A great many of us enjoy the Great British Bake Off.
Mary Berry and Paul Hollywood are well known public figures with celebrity status, and the program has done much to popularize baking with people up and down the country. In fact not just inside the British Isles. The BBC exports the program around the world. Mary with her wonderful cakes and pies and pastries and Paul who is a master bread baker. Who could
And not just Mary and Paul.
There are lots of other programs, with James Martin doing Saturday in my Kitchen, the stratospheric Masterchef, Jamie Oliver and Gordon Ramsay showing their different takes on life in the restaurant kitchen and the family home, not to mention the Hairy Bikers travelling around the world sampling world cuisine.
Most cakes, breads and pastries start with flour, white flour to be precise. Easily available, cheap, light and fluffy powder, versatile, adaptable and multi-purposed. There are different strengths and types, each more suited to a specific purpose depending on the type of wheat it’s produced from. But all white, refined and standardized to be consistent from packet to packet, brand to brand so our cakes and pancakes are mouthwatering, our pies and pastries delicious and filling, our sauces smooth and creamy.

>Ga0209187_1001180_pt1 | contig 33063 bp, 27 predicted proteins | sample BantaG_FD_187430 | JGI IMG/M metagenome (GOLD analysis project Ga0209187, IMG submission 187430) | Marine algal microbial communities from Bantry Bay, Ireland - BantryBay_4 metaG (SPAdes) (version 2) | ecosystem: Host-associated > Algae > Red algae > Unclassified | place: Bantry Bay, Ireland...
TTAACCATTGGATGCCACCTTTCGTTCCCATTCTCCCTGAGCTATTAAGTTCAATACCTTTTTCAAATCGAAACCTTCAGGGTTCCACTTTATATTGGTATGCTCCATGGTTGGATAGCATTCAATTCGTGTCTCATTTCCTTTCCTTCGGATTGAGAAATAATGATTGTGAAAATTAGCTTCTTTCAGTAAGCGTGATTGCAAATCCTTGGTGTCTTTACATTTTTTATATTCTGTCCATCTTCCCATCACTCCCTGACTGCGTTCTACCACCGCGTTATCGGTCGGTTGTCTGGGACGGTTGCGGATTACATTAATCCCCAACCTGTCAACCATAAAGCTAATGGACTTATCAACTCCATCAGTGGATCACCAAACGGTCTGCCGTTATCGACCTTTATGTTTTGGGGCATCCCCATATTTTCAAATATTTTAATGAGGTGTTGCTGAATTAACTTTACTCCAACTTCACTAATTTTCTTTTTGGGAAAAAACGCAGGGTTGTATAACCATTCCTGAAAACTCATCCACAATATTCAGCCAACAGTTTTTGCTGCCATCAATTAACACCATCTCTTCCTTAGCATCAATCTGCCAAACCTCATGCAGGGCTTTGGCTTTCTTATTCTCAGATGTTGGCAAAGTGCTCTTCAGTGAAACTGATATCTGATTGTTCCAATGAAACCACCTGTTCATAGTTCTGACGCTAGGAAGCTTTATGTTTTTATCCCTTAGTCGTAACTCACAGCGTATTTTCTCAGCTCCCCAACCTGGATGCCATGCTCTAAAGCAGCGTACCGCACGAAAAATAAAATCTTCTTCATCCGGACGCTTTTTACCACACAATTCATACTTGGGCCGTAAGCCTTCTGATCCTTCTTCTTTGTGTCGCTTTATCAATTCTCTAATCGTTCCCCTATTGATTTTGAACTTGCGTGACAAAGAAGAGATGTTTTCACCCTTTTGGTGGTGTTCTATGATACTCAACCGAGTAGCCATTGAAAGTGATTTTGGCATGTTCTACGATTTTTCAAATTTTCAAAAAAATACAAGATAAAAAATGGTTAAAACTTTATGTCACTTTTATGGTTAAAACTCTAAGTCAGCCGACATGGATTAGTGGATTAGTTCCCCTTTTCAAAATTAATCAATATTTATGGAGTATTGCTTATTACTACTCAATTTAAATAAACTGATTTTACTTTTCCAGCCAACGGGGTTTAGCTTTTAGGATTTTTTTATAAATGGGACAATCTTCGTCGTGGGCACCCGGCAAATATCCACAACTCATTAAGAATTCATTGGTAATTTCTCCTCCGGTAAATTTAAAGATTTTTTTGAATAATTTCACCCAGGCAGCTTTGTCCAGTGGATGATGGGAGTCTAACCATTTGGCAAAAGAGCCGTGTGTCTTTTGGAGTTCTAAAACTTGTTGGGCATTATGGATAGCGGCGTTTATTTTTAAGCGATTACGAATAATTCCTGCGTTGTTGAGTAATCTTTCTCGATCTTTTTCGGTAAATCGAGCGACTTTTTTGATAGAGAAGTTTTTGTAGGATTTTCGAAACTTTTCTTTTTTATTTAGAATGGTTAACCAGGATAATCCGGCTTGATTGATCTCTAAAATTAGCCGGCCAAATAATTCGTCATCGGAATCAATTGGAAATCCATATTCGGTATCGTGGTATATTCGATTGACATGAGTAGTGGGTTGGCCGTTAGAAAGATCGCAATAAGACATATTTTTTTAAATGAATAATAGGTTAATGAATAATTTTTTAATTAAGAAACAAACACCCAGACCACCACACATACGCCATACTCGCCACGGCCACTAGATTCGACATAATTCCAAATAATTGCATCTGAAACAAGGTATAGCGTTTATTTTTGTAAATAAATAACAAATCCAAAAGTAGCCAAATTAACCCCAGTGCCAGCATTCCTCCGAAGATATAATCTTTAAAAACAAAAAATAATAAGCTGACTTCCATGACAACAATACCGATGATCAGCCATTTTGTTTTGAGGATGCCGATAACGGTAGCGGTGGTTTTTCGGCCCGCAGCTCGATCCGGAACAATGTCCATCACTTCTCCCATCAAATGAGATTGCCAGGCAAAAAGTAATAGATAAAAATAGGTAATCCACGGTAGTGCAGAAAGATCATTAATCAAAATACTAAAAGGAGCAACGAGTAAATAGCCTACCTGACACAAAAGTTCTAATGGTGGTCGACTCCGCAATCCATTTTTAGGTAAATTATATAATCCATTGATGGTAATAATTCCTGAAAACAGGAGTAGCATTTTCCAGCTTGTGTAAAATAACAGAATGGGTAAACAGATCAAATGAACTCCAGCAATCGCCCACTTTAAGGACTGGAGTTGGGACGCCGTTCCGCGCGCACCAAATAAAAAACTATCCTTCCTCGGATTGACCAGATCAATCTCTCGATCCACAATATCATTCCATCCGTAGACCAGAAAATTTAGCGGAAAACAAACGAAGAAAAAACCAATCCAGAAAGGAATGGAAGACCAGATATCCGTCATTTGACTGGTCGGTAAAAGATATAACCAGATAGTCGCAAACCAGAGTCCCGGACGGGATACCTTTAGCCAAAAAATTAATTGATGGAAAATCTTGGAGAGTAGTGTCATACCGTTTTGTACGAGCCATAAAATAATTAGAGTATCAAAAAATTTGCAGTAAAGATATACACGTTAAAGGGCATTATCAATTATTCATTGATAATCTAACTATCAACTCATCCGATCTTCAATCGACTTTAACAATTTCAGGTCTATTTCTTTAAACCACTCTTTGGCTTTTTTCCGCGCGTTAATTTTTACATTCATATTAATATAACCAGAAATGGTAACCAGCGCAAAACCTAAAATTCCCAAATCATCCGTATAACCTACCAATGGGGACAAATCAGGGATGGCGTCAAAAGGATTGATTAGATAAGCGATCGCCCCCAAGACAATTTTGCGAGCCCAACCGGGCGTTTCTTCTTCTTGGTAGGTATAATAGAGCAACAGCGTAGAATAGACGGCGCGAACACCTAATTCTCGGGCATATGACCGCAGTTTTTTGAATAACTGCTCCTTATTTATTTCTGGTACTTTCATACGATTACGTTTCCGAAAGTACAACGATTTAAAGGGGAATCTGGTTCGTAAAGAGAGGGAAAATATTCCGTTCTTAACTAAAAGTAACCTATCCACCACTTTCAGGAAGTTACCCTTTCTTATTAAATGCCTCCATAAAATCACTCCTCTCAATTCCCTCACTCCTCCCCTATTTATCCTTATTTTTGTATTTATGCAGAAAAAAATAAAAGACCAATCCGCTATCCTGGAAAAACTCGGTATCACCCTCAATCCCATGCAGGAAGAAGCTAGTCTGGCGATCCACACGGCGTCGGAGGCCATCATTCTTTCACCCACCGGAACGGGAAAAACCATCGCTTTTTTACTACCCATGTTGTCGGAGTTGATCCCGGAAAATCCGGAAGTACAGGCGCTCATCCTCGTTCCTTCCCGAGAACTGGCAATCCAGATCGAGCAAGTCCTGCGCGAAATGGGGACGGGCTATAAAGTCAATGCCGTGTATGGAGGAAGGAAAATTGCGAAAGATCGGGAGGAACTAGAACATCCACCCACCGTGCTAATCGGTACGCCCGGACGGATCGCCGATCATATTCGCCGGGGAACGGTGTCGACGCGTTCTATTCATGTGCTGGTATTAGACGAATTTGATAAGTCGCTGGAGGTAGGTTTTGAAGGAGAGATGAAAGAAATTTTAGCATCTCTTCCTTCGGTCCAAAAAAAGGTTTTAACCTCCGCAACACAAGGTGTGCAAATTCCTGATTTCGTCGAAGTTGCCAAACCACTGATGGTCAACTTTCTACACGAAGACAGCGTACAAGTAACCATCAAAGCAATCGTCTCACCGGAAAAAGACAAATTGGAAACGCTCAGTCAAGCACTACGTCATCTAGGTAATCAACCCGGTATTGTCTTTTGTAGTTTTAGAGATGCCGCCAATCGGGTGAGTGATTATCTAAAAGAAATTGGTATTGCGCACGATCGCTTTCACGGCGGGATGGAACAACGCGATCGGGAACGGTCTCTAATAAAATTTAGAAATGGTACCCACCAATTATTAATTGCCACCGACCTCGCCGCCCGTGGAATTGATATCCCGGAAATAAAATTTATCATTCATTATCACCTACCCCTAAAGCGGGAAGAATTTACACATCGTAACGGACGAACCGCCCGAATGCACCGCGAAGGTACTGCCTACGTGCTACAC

And look good.
That beautiful white flour so appreciated in our modern, western way of modern life as one of the best comforts and most pleasantly useful, versatile kitchen ingredients has a deadly secret.
Those of us who count calories and watch our weight might be shocked to know there is more.
In the USA, 140 million tons of white flour is produced DAILY according to the North American Millers Association. That’s a lot of flour.
To speed up the process of preparing the flour for sale, it is treated with chlorine gas which whitens it. It also produces a chemical called alloxan when the chlorine reacts with proteins in the flour. Alloxan doesn’t have to be declared on the food labels as an ingredient because it’s not been added to the flour.
What’s the big deal?
Alloxan is toxic to humans and destroys the cells in the pancreas which produce insulin. Diabetes is the result.
This is so well known and reliable that research scientists feed alloxan to rats and laboratory animals to produce diabetic animals to use for experimental research.
Something to think about next time you order a Danish pastry with your cappuccino for breakfast. Or pop out to buy a bag of bleached white flour for a spot of healthy home baking.